Does future you want you to go running tomorrow morning, or hit the snooze button a few times? Does future you want you to stay another year at the job you don’t like, or be brave enough to find your dream job? Does future you want you to take action toward a meaningful goal tonight, or mindlessly scroll through your social media newsfeeds?

Let the viewpoint of future you guide you as you make decisions in your daily life.


3. Rephrase your self-talk

Start paying attention to how you talk to your friends versus how you talk to yourself. If a friend says, “I want to lose 30 pounds,” you’d say, “Oh, that’s awesome! If anyone can do it, you can! I’m here to cheer you on; you’re going to do great! You’ve got this! Now go crush your goal!”

Compare that to how we often talk to ourselves. If we tell ourselves, “I want to lose 30 pounds,” we look in the mirror and say, “Ya, right. You’ve tried before and failed. There’s no way you can do it. You’re too far gone now, why even try? You’ll never keep up an exercise habit. Healthy eating? Hahahaaaa. Nope.” I always talk about this when I speak in front of an audience. Would I tell my daughter (the person I love the most in the world... sorry Kev ;) )"you are an idiot! I can't believe you forgot to do that!" or "yeah right, like you will be able to become a... or to have a..." Of course not! I always want to encourage my daughter to become whatever she wants and to think that the world belongs to her. I would never tell her she looks ugly, or fat, or that she is an idiot for forgetting something... however I have caught myself doing this when I speak to myself. This needs to stop ASAP.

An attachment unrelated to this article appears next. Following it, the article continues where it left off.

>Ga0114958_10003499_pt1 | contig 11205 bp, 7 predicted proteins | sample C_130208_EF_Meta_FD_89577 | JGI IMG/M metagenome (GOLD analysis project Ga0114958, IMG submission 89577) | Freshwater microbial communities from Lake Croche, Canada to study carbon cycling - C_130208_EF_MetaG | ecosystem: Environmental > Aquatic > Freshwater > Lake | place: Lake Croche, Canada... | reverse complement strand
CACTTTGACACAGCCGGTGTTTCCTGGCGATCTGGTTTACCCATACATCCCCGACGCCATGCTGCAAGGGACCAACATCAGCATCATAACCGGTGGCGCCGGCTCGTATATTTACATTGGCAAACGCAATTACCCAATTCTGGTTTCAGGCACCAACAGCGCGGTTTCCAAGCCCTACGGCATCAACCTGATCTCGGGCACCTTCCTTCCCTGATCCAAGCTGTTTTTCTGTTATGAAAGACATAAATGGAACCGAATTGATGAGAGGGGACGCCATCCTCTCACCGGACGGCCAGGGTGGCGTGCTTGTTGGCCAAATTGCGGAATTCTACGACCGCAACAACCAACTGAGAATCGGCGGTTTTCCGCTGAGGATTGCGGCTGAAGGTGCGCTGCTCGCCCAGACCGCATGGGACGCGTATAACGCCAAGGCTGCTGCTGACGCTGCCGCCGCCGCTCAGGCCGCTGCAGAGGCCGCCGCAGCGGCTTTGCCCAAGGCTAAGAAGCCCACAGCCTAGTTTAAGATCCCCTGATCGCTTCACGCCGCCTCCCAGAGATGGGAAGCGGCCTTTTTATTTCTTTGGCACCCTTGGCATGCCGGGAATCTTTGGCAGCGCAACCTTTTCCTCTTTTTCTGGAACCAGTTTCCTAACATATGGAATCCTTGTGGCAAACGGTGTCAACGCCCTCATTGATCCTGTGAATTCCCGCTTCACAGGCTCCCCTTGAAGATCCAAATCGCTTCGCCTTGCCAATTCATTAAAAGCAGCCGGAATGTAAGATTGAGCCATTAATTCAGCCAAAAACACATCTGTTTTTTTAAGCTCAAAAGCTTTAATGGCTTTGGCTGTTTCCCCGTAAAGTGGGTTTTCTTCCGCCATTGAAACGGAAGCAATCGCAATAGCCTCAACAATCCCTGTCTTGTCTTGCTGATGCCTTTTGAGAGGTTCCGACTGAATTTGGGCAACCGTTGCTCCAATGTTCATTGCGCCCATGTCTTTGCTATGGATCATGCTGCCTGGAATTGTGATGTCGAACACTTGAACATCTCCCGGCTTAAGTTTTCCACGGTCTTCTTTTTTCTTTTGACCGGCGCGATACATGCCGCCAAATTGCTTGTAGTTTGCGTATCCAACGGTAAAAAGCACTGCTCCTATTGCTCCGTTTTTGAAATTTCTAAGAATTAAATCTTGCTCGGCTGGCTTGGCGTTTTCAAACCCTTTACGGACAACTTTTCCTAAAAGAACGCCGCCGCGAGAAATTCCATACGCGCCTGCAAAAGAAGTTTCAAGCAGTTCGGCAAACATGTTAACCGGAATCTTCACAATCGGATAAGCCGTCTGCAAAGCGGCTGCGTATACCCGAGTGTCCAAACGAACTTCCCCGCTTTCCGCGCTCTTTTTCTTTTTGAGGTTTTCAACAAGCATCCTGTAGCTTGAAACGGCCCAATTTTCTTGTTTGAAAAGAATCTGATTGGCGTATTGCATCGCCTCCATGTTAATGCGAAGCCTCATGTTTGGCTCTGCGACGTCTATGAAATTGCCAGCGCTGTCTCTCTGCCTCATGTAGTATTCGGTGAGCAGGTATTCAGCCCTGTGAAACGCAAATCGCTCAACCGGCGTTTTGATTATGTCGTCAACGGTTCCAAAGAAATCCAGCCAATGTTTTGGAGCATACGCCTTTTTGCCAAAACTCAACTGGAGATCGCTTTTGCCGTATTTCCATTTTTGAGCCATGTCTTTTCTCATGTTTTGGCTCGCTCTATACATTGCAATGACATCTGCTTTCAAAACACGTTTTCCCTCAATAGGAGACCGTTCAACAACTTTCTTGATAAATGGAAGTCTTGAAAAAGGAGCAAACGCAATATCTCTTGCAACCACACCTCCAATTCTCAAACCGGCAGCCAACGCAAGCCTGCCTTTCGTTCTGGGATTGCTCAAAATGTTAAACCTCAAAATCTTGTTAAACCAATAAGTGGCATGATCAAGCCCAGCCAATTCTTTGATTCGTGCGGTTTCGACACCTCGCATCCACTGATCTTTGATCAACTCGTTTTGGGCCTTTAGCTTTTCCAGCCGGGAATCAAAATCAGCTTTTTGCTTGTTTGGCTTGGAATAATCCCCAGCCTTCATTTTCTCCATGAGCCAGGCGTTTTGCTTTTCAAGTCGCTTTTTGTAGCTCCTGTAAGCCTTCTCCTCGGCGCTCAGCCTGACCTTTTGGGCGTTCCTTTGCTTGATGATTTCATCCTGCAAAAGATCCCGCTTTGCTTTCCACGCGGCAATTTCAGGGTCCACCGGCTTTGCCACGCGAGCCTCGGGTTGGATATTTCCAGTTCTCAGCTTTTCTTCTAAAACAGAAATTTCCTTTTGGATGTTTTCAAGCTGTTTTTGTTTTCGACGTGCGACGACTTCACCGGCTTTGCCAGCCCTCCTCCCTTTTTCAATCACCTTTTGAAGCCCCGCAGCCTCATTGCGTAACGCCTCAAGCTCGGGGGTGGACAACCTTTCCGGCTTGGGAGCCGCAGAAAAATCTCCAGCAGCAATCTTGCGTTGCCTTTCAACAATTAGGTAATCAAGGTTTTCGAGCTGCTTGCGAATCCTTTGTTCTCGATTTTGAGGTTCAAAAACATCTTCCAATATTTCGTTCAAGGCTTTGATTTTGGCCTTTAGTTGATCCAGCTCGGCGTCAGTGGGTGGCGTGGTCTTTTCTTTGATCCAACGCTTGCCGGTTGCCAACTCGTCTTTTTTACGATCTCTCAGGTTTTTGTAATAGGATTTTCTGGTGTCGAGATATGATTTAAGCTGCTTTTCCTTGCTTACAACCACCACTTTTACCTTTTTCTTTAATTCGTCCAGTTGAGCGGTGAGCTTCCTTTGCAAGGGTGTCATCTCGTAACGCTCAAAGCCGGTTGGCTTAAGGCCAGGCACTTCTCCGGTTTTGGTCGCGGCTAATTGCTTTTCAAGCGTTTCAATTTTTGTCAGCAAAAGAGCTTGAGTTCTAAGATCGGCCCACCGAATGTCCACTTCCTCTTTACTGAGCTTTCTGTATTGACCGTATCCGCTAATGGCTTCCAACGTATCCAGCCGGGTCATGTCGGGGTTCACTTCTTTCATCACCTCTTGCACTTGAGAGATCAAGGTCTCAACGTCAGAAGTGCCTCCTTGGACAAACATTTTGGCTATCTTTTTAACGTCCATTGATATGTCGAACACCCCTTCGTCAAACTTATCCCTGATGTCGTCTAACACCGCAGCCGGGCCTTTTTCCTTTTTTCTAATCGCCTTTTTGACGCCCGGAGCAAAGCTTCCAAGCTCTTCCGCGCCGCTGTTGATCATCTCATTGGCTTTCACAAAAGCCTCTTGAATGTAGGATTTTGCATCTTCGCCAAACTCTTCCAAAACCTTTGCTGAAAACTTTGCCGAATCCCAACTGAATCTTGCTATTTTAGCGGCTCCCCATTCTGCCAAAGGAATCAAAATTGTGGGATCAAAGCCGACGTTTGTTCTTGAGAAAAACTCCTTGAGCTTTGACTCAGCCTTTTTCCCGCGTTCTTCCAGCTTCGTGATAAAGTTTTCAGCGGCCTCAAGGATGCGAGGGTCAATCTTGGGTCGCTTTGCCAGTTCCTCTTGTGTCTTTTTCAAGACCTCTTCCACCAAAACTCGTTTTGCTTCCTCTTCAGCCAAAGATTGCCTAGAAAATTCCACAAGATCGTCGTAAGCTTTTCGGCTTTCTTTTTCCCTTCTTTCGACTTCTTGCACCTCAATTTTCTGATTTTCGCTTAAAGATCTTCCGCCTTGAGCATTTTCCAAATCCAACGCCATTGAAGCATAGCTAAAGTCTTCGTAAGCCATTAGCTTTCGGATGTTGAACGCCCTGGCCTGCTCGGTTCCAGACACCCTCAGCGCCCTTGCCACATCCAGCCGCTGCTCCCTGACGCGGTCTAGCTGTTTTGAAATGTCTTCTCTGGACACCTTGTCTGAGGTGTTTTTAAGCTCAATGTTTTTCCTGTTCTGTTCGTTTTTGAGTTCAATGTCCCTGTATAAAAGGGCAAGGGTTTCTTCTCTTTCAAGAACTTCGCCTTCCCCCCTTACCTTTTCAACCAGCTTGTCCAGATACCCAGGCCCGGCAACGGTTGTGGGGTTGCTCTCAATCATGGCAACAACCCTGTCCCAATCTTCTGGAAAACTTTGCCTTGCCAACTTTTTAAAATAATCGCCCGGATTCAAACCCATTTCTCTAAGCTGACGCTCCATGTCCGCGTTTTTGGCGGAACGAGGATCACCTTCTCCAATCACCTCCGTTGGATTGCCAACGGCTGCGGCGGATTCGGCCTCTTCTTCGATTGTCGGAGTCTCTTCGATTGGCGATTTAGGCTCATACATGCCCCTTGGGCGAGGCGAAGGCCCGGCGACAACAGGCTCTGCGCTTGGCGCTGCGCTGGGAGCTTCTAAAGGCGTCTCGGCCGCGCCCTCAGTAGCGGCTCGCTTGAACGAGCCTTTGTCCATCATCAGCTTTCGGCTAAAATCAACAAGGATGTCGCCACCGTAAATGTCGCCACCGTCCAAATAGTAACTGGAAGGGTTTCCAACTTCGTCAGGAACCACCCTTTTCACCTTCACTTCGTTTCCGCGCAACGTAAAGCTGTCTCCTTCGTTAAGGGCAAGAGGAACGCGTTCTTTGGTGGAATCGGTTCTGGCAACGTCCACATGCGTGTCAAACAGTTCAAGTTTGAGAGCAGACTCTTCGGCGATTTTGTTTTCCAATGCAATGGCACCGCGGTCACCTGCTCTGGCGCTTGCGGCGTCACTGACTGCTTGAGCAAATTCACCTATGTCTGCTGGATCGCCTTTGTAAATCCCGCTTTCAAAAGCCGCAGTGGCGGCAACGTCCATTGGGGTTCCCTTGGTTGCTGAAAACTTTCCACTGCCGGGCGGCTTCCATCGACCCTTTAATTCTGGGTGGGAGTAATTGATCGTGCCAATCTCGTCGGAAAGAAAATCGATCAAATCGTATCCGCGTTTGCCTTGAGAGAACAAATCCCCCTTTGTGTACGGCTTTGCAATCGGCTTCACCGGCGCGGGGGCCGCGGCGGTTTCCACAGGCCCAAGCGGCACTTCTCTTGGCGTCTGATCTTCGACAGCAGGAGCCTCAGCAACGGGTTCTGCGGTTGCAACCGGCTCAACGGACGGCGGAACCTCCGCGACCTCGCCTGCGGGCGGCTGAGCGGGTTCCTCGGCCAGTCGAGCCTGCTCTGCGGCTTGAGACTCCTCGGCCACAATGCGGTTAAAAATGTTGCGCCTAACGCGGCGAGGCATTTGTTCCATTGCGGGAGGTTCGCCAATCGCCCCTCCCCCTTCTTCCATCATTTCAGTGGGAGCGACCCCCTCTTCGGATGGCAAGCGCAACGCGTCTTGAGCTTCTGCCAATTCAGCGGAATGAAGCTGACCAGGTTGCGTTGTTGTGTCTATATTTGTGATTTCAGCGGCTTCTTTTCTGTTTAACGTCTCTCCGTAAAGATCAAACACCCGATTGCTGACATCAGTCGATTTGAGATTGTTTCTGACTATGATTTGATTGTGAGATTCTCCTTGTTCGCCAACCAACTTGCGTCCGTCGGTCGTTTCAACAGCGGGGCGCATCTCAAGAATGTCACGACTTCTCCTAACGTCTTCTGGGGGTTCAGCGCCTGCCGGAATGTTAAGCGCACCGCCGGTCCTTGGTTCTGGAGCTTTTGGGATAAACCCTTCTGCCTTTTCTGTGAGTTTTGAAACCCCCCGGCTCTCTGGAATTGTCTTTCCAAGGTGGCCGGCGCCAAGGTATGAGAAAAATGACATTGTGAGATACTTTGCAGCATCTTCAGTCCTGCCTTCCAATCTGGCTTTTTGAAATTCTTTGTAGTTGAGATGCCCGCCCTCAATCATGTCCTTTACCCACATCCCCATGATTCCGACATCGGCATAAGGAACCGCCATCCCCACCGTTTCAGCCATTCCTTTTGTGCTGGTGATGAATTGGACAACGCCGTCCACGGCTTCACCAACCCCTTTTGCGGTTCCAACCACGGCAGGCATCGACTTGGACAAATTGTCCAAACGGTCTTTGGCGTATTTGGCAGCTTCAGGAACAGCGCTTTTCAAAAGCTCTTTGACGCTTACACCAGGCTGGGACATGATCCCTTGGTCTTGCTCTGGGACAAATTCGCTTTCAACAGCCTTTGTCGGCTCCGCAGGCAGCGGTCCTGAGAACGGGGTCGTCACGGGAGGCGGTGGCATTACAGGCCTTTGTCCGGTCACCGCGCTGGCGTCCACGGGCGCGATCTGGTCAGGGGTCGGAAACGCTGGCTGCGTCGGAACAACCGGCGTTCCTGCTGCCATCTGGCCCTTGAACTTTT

I want you to start treating yourself with the utmost respect. Start talking to yourself in a kind, encouraging, supportive way, as you would your best friend. One way you can work on your self-talk is by rephrasing your sentences. Instead of saying, “I can’t,” rephrase it to, “I don’t know how — yet — but I can learn.”


4. Take action even when you’re scared

One of the best ways to build your confidence is by taking steps out of your comfort zone. When you learn to act even when you’re scared, your confidence and momentum build. You don’t have to start by taking massive leaps out of your comfort zone. Just start taking one baby step each day. Strike up a conversation with a stranger, try a different spice in a recipe, or ask that person on a date.

You can let fear guide your life, or you can learn to act even when you’re afraid. Working toward big goals and building the life of your dreams will require you to move outside of your comfort zone, and although it’s scary, it’s incredibly rewarding.